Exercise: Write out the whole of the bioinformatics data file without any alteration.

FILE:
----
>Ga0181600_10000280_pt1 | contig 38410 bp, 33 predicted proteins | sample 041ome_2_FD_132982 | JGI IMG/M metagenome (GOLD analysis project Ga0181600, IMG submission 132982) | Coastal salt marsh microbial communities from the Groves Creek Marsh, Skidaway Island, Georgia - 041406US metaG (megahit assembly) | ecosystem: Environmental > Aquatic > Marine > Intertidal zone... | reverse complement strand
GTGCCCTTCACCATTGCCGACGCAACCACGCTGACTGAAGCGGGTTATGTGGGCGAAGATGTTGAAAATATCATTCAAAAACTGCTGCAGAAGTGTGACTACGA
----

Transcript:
>Ga0181600_10000280_pt1 | contig 38410 bp, 33 predicted proteins | sample 041ome_2_FD_132982 | JGI IMG/M metagenome (GOLD analysis project Ga0181600, IMG submission 132982) | Coastal salt marsh microbial communities from the Groves Creek Marsh, Skidaway Island, Georgia - 041406US metaG (megahit assembly) | ecosystem: Environmental > Aquatic > Marine > Intertidal zone... | reverse complement strand
GTGCCCTTCACCATTGCCGACGCAACCACGCTGACTGAAGCGGGTTATGTGGGCGAAGATGTTGAAAATATCATTCAAAAACTGCTGCAGAAGTGTGACTACGA